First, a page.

The Financial Conduct Authority has taken a step towards easing barriers to fintech firms looking to work in Hong Kong.
A co-operation deal has been signed with the Hong Kong Monetary Authority (HKMA) that aims to boost collaboration between the two regulators, increase innovation, and make it easier for fintechs to cross borders.
The special administrative region of the People’s Republic of China’s deal with the UK regulator is the latest in a long line of collaborations between the FCA and international partners in the region.
The regulator already has collaborative agreements in place with Singapore, South Korea, China and Australia.
China is increasingly being seen as a potential growth avenue for British fintech firms that are looking to spread their wings.
In November Chancellor Philip Hammond hosted China’s Vice-Premier Ma Kai for trade
talks and there is a growing hope for a “golden era” of relations between the two countries.
Recent EY research called, ‘China and UK FinTech – Unlocking opportunity,’ looked at the opportunities and challenges faced by fintechs in both China and the UK with regards to them expanding across borders.
One of the biggest challenges is that of regulations.
Deals like the one with the HKMA are key elements that will play an important role in breaking down barriers.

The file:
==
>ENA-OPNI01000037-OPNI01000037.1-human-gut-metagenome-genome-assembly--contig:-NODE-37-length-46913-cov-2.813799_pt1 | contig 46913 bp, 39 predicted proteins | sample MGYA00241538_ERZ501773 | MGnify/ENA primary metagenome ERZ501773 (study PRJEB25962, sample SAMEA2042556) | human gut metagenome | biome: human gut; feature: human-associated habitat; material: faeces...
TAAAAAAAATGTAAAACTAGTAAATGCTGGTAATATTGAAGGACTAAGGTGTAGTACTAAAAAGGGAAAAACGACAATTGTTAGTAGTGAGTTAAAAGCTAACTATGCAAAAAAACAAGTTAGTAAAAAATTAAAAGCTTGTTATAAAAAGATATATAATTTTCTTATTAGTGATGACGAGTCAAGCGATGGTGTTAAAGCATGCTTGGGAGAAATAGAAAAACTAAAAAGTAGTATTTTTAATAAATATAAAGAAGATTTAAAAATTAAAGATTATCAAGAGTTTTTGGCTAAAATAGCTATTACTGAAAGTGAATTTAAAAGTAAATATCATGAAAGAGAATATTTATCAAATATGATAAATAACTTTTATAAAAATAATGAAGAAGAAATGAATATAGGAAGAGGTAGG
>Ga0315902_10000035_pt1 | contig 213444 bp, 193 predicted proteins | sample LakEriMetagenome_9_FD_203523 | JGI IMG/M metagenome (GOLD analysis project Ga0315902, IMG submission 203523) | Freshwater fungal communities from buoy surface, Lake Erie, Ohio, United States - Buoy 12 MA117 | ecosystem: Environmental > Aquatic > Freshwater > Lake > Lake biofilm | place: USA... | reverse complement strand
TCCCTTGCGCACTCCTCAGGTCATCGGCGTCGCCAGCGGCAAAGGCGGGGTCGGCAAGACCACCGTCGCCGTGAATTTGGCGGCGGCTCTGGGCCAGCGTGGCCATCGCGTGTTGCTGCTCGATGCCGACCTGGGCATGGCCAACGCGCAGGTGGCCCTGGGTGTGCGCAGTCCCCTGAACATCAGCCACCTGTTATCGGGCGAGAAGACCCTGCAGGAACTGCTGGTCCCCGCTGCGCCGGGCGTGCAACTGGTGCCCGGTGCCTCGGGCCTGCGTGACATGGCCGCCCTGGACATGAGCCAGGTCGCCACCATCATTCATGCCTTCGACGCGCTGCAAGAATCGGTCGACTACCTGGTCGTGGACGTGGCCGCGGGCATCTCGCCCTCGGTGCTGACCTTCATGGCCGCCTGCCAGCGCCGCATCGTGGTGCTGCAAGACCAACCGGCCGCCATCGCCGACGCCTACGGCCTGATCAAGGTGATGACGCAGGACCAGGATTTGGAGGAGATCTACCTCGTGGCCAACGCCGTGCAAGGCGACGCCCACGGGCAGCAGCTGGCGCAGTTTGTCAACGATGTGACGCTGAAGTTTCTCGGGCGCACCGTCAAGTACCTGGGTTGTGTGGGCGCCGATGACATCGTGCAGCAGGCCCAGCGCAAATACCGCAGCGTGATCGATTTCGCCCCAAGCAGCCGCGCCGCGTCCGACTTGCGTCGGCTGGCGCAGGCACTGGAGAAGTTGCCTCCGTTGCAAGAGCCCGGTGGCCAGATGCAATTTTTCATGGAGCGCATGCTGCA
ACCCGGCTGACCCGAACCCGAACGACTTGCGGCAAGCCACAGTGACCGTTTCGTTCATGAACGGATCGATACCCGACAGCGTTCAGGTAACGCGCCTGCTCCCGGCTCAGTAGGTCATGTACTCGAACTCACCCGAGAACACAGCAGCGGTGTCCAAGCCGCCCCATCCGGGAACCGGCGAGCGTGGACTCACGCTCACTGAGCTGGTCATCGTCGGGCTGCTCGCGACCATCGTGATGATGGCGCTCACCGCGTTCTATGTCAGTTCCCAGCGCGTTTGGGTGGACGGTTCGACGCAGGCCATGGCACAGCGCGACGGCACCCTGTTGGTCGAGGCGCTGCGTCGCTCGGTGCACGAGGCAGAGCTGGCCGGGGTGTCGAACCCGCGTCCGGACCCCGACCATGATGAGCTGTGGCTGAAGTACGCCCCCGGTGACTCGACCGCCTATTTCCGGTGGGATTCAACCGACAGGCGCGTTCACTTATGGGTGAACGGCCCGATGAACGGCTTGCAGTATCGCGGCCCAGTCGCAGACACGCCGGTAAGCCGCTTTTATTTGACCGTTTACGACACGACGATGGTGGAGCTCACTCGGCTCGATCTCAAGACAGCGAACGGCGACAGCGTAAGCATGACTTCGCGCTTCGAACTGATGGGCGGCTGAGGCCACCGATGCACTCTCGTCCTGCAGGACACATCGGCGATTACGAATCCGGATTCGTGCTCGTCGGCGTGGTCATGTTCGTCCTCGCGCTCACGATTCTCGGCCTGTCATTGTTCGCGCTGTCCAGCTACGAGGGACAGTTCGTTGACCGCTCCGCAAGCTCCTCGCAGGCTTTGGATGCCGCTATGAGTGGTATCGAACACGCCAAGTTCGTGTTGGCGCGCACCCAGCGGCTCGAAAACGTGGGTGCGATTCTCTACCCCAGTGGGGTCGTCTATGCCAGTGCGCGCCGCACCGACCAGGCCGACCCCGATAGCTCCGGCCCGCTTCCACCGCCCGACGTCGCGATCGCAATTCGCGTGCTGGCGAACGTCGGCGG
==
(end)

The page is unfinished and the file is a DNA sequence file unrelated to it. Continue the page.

The collaboration between the regulators will see initiatives such as referrals of innovative firms, joint innovation projects, information exchange and experience sharing.
For the UK’s fintechs this provides an opportunity to potentially expand into one of the largest markets in the world. For Hong Kong this is also an opportunity for its fintechs to grow their global footprint, while it is also an opportunity for them to enhance their services.
Shu-Pui Li, Executive Director (Financial Infrastructure) of the HKMA, said: “Collaboration between the HKMA and the FCA will create significant synergy for the two markets by enabling fintech firms and financial institutions to extend their global reach and learn from their foreign counterparts. It will also help to enhance services delivered by financial institutions.”